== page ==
The First Minnesota’s service at Gettysburg gets the attention, but the war was wide.
A depiction of bitter hand-to-hand fighting at Vicksburg, Miss., in 1861. Soldiers of the Fourth Minnesota Volunteer Infantry Regiment later played a crucial role in giving Union forces control of the war’s Western Theater.
A hundred fifty years ago, Minnesotan John B. Sanborn led a group of Minnesotans — soldiers of the Fourth Minnesota Volunteer Infantry Regiment — at the head of the column of Union troops marching into Vicksburg to take possession of the besieged city after its surrender on July 4, 1863.
The event is recorded in a dramatic painting hanging in the reception room of the governor’s office at the State Capitol, and it’s fitting that we remember it now. Marching at the head of this victorious army was an enormous honor, one well-deserved by the regiment and its former commanding officer.
Today, as in the days of the Civil War, most of the media focus is on events in the East. So it’s not surprising that the focus of the Star Tribune’s attention so far on the Civil War has been on the extraordinary deeds of a single regiment, the First Minnesota, which happened to be the only Minnesota regiment engaged in the Eastern Theater of the Civil War.
Yet it was in the West that the Civil War was ultimately won, and it was in the West that the vast majority of Minnesotans who served and fought in that conflict were to be found.
In the West, with Minnesotans and other Midwesterners at the heart of his army, Ulysses Grant undertook one of the most daring campaigns in military history. Severing his ties to his supply lines and “living off the land,” carrying only needed supplies and ammunition, he attacked inland into Mississippi and engaged two separate Confederate armies.
The critical battle of the campaign took place at the heights located between Jackson and Vicksburg, Miss. — a place known as “Champion’s Hill.” (The Champion family still owns the land where most of the battle took place.) In a bitter battle, the key high ground changed hands three times in the course of a single day. At one perilous moment, a Rebel Missouri shock brigade came within 300 yards of Grant’s supply train, which included all of the ammunition for the army.
Had this brigade succeeded in reaching his supplies, Grant would have been forced to beat a very hasty retreat and would certainly have been unable to take Vicksburg. He also, very possibly, would have lost his command.
Instead, Sanborn arrived with his brigade in time to stem the final Rebel counterattack. The Southerners literally ran out of ammunition and were forced back for the last time and, ultimately, retreated into Vicksburg. In that fight, the Fourth Minnesota captured an entire Southern regiment: the 46th Alabama. The victory for the Northern forces was decisive. For the Southern forces trapped in their retreat into Vicksburg, it was only a matter of time, after Champion’s Hill, before they would be forced to surrender and the Union would have full control of the Mississippi River.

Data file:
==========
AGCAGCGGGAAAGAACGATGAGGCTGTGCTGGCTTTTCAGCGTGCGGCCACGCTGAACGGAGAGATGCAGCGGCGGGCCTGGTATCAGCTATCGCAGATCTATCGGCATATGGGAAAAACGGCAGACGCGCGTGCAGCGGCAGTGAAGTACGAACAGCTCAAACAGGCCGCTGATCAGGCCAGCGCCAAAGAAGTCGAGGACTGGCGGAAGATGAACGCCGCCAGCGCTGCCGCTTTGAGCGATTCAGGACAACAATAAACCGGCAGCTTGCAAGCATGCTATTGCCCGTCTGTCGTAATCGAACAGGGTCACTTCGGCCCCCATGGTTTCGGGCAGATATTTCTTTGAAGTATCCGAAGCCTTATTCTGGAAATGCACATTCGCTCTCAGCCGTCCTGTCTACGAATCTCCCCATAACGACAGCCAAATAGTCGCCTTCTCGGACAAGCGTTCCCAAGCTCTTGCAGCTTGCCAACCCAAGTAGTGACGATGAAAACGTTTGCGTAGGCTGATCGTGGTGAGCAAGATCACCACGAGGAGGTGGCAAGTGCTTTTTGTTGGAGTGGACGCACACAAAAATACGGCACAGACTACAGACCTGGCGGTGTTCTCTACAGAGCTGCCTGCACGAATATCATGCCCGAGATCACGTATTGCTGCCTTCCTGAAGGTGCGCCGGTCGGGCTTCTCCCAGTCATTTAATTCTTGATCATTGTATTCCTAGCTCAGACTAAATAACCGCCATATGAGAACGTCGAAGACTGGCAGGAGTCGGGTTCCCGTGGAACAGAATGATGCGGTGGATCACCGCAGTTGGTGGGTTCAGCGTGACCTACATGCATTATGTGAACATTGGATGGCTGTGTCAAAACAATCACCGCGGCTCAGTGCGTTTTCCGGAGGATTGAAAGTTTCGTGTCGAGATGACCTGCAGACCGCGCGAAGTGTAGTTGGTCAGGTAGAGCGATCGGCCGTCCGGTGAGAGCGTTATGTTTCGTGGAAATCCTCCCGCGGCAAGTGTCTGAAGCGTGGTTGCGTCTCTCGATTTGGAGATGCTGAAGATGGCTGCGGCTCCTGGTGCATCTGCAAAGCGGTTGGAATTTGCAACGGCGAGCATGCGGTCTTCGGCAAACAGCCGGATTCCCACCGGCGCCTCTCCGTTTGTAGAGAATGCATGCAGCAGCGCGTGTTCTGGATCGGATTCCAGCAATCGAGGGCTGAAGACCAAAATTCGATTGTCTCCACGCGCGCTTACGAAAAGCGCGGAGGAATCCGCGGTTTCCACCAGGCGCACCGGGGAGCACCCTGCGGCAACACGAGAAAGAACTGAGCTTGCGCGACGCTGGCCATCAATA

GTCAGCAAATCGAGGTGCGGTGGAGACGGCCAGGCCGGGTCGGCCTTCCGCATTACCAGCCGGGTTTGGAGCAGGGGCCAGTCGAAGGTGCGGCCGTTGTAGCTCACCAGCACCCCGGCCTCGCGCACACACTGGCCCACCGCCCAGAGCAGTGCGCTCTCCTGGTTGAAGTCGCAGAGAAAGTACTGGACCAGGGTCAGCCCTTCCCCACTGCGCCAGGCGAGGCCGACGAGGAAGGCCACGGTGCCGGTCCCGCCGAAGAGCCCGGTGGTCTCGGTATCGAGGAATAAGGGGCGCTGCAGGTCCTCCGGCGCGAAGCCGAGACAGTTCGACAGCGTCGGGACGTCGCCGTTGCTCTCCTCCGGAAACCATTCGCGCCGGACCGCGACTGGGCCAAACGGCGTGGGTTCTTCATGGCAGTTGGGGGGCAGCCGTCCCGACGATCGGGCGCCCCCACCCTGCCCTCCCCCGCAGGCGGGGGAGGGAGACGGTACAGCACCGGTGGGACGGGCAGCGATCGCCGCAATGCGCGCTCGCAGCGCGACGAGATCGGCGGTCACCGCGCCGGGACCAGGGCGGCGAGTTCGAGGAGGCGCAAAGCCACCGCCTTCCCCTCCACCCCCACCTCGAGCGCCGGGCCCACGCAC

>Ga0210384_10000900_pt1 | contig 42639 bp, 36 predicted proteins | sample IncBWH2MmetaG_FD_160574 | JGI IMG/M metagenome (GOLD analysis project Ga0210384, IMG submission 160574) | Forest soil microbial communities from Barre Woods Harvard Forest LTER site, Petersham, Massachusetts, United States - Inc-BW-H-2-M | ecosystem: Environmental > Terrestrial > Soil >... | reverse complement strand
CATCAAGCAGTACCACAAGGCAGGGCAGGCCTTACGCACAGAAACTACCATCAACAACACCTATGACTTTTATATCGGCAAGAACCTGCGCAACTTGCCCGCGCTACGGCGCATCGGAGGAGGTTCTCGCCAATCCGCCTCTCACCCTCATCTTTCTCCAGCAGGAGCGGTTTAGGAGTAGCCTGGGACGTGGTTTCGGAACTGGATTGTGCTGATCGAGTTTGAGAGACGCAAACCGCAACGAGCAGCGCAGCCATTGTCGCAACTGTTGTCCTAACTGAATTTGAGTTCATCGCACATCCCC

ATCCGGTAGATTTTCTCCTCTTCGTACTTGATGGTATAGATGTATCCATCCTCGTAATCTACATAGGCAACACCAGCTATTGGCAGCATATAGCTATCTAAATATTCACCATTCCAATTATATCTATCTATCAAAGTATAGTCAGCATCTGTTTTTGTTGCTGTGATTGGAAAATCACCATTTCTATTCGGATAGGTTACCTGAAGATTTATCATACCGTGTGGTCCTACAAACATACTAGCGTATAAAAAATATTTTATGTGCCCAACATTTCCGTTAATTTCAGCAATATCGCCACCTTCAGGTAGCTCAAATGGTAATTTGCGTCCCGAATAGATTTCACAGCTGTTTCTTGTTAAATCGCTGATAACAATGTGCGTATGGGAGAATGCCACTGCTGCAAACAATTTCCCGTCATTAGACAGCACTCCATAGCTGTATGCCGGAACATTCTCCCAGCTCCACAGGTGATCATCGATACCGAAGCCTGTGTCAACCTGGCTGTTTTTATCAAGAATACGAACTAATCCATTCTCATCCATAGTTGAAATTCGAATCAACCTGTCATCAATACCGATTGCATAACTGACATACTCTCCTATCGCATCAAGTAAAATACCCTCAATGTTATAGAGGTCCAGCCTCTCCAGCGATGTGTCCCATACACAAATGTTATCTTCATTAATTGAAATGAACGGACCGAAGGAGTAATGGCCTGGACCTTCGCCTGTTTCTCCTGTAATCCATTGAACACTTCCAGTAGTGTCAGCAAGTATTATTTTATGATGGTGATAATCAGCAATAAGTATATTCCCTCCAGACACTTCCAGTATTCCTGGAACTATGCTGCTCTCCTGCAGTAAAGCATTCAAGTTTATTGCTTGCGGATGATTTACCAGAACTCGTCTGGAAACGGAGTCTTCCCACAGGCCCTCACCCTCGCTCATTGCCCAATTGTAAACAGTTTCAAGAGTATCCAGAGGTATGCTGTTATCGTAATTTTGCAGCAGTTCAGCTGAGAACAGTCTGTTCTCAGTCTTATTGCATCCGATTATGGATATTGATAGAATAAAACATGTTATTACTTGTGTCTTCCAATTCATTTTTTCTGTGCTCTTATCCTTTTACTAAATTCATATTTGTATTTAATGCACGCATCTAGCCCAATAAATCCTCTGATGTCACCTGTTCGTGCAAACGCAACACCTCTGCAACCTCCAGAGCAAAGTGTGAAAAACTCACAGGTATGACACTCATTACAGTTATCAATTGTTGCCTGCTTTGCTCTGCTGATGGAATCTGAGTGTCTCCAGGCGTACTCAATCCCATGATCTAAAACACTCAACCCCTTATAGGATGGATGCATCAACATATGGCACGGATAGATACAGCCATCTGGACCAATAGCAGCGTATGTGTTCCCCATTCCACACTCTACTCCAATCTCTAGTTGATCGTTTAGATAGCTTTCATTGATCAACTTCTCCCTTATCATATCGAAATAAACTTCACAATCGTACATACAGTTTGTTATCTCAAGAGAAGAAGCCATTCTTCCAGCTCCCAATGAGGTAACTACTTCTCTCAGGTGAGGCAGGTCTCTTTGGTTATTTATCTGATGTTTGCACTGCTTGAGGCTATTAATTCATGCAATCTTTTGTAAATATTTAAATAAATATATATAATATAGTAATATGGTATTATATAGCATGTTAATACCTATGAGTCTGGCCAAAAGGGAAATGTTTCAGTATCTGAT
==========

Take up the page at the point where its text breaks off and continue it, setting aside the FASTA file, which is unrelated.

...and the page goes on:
More than a century after the Siege of Vicksburg, British military historian J.F.C. Fuller declared that the “drums of Champion’s Hill sounded the doom of Richmond.” In his view, Champion’s Hill, and the siege of Vicksburg that followed, were at one of those rare “tipping points” of history where, with just one thing going somewhat differently in the battle, much of what we know of history would have changed. Like the king of England taking an arrow in the eye at Hastings in 1066, the success of the Missourians in capturing Grant’s supply train — they were oh-so-close — would have totally changed the course of the battle and the war. In Fuller’s view, a Grant loss at Champion’s Hill would have meant at least a one-year setback for the Vicksburg campaign and Grant’s likely dismissal from command. Without Grant, he postulates, the North would not have had the commander it needed to defeat Lee in the east. At some point, a brokered peace would have been reached, and North America would have consisted of several additional smaller countries instead of one single United States and its neighbors. Fuller then arrives at the implication this situation would have had for Europe during its two World Wars and what followed.
You get the point.
Sanford and his fellow Minnesotans were there, and played a crucial role. So crucial, and so well played, that they were chosen by General Grant to lead the way into Vicksburg.
We Minnesotans are “Westerners” when it comes to Civil War history, and most of the role of Minnesotans was in the West. We can certainly be proud of the great courage shown by the many Minnesotans who answered the call not only in the case of the famous First, but the Western regiments like the Fourth. Minnesota Civil War Veterans of the past knew this, of course. They worked hard to be sure that our State Capitol was full of instruction and reminders of their efforts. Standing with others in the rotunda of the Capitol is the statue not only of William Colville of the First Minnesota, but of John B. Sanford, among others.
These Minnesota veterans wanted us to know of these people and the efforts they undertook to save the Union. As we reflect on the 150th anniversary of that conflict, we owe it to them to reflect on that sacrifice and to remember them all, and not just the efforts, however extraordinary, of a few.
Fritz Knaak is a St. Paul attorney and former state senator.
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